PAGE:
The words “assault” and “battery” are usually used together to describe the criminal act of physical violence, or the threat of physical violence, against another person. These two words have distinctly separate meanings. However, they also have many similarities and often occur together. While assault can involve just a threat of violence, battery involves the intentional offensive or harmful touching of another person.
The Three Elements of Battery
For a person to be convicted of battery, the following three elements must have been present:
- The touching was intentional.
- The touching was offensive or harmful.
- The victim did not consent to the touching.
It may come as a surprise that battery does not require an intent to harm, only an intent to make contact with the victim. So, accidentally bumping into a person who subsequently falls down and is injured is not battery. But spitting on someone, although it does not result in injury, may constitute battery. Basically, if you make offensive or harmful contact with another person, you may be charged with battery. A Boston defense lawyer can help you determine how to proceed if you are facing battery charges.
Penalties for Battery in Massachusetts
If you have been charged with battery, you may be wondering what penalties you are facing. In MA, individuals convicted of this offense may receive the following penalties:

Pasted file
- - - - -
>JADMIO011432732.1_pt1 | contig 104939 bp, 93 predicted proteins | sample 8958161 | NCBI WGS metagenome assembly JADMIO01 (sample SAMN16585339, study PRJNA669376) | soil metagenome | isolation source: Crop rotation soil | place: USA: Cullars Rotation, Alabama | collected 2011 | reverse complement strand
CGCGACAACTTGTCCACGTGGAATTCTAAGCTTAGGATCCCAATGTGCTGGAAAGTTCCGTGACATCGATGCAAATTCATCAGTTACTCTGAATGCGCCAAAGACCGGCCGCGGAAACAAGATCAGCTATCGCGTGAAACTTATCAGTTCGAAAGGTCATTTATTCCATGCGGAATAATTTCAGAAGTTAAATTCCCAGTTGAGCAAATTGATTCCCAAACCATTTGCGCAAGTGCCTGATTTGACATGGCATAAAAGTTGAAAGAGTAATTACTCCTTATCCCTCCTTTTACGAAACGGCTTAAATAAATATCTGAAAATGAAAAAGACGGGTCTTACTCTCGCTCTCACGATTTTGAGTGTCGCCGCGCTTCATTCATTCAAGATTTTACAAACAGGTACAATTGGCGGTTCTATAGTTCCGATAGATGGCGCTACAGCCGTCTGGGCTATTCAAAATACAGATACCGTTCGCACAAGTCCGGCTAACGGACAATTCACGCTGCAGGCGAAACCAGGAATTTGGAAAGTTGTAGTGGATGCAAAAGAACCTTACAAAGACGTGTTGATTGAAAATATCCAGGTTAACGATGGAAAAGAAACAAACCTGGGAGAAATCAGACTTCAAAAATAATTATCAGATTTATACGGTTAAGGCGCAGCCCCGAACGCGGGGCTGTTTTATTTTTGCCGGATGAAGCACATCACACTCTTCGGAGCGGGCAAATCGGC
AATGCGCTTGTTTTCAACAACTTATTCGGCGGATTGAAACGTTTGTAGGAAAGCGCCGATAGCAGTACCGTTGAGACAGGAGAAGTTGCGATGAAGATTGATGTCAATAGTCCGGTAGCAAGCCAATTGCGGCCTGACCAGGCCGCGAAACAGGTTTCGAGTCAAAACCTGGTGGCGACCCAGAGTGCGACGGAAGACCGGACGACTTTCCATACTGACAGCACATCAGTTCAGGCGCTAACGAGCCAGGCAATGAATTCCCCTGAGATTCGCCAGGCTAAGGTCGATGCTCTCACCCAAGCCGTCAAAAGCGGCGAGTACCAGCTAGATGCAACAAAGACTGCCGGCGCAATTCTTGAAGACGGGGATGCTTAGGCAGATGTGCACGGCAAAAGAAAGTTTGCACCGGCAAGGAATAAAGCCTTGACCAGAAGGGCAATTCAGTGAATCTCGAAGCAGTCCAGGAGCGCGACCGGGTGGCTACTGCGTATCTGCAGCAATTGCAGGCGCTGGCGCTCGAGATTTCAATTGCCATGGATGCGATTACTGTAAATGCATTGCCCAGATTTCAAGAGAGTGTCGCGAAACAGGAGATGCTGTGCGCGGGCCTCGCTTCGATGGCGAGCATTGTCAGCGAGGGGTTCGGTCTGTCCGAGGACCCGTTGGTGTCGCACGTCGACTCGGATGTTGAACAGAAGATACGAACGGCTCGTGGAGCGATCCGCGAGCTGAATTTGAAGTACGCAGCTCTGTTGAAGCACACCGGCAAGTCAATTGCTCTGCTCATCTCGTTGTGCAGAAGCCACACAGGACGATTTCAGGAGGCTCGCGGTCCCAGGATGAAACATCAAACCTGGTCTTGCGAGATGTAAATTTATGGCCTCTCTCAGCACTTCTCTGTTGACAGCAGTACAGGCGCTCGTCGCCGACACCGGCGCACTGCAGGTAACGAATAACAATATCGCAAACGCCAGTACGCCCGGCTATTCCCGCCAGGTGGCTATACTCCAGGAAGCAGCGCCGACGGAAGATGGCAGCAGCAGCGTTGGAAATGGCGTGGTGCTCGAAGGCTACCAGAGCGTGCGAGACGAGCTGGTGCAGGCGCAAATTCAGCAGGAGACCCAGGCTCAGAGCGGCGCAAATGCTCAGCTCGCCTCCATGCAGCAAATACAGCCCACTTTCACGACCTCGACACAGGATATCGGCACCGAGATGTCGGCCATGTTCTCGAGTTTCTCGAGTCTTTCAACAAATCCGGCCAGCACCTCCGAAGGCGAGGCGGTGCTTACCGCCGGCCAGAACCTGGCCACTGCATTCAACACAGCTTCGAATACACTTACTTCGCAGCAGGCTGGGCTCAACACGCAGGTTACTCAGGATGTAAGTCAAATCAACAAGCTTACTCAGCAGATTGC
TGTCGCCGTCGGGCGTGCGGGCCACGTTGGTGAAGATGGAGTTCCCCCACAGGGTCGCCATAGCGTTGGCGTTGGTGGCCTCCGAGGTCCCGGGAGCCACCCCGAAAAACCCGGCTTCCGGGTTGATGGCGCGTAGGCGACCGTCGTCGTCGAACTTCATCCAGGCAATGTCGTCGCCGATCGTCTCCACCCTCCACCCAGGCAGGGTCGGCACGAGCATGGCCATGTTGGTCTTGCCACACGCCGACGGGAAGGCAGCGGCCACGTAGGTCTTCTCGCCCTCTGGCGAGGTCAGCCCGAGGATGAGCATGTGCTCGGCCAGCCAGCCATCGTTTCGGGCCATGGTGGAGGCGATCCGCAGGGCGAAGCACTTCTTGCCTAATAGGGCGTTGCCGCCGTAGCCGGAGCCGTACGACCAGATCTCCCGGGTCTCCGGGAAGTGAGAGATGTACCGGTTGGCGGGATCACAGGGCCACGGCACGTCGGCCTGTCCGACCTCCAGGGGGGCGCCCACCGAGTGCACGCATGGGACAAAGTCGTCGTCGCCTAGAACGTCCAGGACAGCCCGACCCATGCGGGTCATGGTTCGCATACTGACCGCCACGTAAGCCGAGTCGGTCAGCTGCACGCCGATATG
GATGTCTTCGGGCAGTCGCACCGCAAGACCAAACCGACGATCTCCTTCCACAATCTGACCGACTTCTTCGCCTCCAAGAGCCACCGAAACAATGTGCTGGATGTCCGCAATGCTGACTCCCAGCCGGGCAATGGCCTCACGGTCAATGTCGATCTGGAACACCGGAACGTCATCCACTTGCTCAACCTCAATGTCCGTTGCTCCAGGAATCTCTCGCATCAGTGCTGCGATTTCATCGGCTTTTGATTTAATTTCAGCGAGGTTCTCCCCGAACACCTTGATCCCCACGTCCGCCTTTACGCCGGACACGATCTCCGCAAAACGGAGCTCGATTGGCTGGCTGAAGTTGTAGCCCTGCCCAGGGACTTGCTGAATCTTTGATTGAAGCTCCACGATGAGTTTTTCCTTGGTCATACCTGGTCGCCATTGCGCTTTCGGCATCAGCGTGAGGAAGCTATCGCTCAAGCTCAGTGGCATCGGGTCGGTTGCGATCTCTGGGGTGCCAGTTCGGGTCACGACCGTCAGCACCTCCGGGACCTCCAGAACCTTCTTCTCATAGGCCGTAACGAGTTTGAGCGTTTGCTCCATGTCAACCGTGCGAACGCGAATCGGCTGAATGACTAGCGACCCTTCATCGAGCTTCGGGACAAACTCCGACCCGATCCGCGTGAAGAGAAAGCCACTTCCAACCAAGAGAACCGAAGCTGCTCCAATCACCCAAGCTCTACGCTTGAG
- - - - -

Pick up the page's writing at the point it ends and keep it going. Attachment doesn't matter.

- First offense: Up to two-and-a-half years in jail, and a fine of up to $1,000.
- When bodily injury to a child occurs: Up to five years in prison.
- When significant bodily injury to a child occurs: Up to 15 years in prison.
- When serious bodily injury occurs, or the act is committed against a pregnant woman: Up to five years in prison, and a fine of up to $5,000.
- Second and subsequent offenses against a family member: Up to five years in prison.
As with any crime, penalties for battery are largely dependent on prior criminal history, previous battery-related convictions, and whether any aggravating circumstances were present when you committed the act. If, for example, you have no prior criminal record, you are not likely to face serious penalties if you are charged with battery for spitting on someone. On the other hand, if you have an existing criminal record, and you are charged with battery for harming a pregnant woman, you may be facing some serious time behind bars. In either situation, the help of a skilled MA defense attorney can make all the difference in the world.
Domestic Assault and Battery
Domestic assault and battery is basically the same act as regular assault and battery, with one exception. Domestic assault and battery involves a family or household member. Penalties for this offense depend on the specifics of your particular case, but the standard penalty is up to 30 months in prison, and up to a $1,000 fine. In addition, you may be required to complete a Certified Batterer’s Program, which can cost more than $3,500 in some situations. Continue reading